On Thursday 28th April, the Kenya National Assembly remarkably approved the Access to information Bill. The bill allows the public to seek for any information from government, and obligates public servants to make sure they provide that information, or risk bulky fines or jail terms.
In addition, the bill gives government authority to reject any information that will cause substantial harm to its ability of managing the economy or that which involves unwarranted invasion of the privacy of an individual or infringe on commercial interests.
The bill further provides for charges of fine shs500, 000 or 3years in jail against any government official who refuses to grant the information, or hides some of the information or if the public servant is charged exorbitant fees while requesting for information, or gives stale information and refuses to update. In this regard, the public can report the matter to the Commission on Administrative Justice for review and enforcement orders.
In cases of the government whistleblower leaking information to an individual who needs to use in court, work or class, can be argued that the information is already in the public domain and therefore should be released.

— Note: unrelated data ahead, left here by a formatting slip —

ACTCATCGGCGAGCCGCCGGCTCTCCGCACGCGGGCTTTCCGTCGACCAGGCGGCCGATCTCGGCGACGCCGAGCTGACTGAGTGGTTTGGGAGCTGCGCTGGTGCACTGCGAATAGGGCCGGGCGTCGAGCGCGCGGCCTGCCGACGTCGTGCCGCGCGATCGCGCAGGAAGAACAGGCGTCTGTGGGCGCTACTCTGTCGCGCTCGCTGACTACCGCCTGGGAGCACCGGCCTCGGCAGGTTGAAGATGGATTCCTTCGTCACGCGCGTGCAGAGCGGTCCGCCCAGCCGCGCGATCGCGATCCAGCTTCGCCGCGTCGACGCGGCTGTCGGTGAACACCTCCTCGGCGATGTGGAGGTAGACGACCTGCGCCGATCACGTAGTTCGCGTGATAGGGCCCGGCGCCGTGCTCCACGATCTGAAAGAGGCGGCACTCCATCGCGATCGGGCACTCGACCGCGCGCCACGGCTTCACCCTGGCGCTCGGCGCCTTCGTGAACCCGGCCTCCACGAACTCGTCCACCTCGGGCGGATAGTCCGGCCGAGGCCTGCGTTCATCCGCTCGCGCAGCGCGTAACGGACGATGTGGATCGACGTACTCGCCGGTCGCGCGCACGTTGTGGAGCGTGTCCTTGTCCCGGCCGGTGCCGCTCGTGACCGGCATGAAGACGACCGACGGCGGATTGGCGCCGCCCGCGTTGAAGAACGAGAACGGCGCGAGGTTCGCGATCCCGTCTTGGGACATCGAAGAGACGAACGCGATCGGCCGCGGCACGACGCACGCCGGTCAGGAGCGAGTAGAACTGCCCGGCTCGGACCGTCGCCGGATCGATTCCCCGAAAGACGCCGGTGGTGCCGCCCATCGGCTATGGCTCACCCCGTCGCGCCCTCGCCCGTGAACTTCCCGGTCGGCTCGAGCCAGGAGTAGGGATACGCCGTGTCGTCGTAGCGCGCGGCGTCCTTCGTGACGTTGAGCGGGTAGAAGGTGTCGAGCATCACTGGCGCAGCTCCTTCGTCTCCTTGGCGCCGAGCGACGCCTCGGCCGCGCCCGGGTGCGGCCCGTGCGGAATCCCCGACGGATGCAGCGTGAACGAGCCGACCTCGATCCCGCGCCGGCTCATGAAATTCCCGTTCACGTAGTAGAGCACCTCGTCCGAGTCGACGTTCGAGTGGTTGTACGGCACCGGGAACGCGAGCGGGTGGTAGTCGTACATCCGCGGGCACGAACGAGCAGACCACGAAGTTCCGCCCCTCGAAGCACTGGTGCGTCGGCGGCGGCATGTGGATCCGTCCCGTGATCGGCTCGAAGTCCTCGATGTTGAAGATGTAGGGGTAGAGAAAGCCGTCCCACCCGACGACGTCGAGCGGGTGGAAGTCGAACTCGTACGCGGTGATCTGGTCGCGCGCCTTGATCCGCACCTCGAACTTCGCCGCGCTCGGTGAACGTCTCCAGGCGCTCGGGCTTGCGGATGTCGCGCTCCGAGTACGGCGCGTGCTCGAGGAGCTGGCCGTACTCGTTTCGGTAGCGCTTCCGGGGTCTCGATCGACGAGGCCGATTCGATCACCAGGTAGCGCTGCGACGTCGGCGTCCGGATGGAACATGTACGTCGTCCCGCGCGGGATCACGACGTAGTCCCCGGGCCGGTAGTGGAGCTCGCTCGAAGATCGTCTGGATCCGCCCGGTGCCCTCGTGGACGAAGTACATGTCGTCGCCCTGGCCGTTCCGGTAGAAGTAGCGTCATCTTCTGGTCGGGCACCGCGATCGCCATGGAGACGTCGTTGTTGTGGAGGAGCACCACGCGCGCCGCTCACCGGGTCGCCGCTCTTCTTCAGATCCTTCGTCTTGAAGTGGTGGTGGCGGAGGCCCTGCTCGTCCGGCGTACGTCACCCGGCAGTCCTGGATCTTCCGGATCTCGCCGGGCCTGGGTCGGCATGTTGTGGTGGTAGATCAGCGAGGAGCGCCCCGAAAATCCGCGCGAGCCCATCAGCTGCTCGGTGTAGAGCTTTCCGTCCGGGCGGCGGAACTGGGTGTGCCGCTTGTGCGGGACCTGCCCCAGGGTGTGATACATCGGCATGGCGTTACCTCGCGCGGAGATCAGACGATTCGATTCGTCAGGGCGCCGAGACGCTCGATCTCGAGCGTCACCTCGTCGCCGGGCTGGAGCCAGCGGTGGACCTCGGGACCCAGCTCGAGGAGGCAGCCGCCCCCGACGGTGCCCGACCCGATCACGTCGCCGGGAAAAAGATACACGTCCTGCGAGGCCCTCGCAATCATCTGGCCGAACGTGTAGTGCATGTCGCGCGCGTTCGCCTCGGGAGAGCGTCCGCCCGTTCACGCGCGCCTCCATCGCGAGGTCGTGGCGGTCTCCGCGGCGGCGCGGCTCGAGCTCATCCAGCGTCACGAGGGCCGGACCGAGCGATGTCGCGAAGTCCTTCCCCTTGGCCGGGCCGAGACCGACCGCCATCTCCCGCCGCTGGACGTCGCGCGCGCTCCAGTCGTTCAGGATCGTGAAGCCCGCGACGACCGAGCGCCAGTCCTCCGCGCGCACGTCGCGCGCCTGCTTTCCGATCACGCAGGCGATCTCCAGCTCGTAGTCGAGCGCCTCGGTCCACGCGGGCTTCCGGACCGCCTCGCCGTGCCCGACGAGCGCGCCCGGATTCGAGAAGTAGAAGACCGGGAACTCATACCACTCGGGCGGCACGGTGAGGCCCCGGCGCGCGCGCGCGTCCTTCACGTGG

There were also last minute changes that MPS made which include Sh1 million fine for anyone who leaks classified information that is likely to jeopardize national security, or that which relates to witness protection. There’s also a provision for a maximum jail term of three years.
Although the bill has been passed by the legislative body of government, there is ongoing deliberation by a legal committee on whether it should be forwarded to the Senate for consideration or move directly to the president for assent.
The bill is being sponsored by the vice chairperson of the Justice and Legal Affairs Committee, Priscilla Nyokabi, is yet to be handed to President Uhuru Kenyatta for review.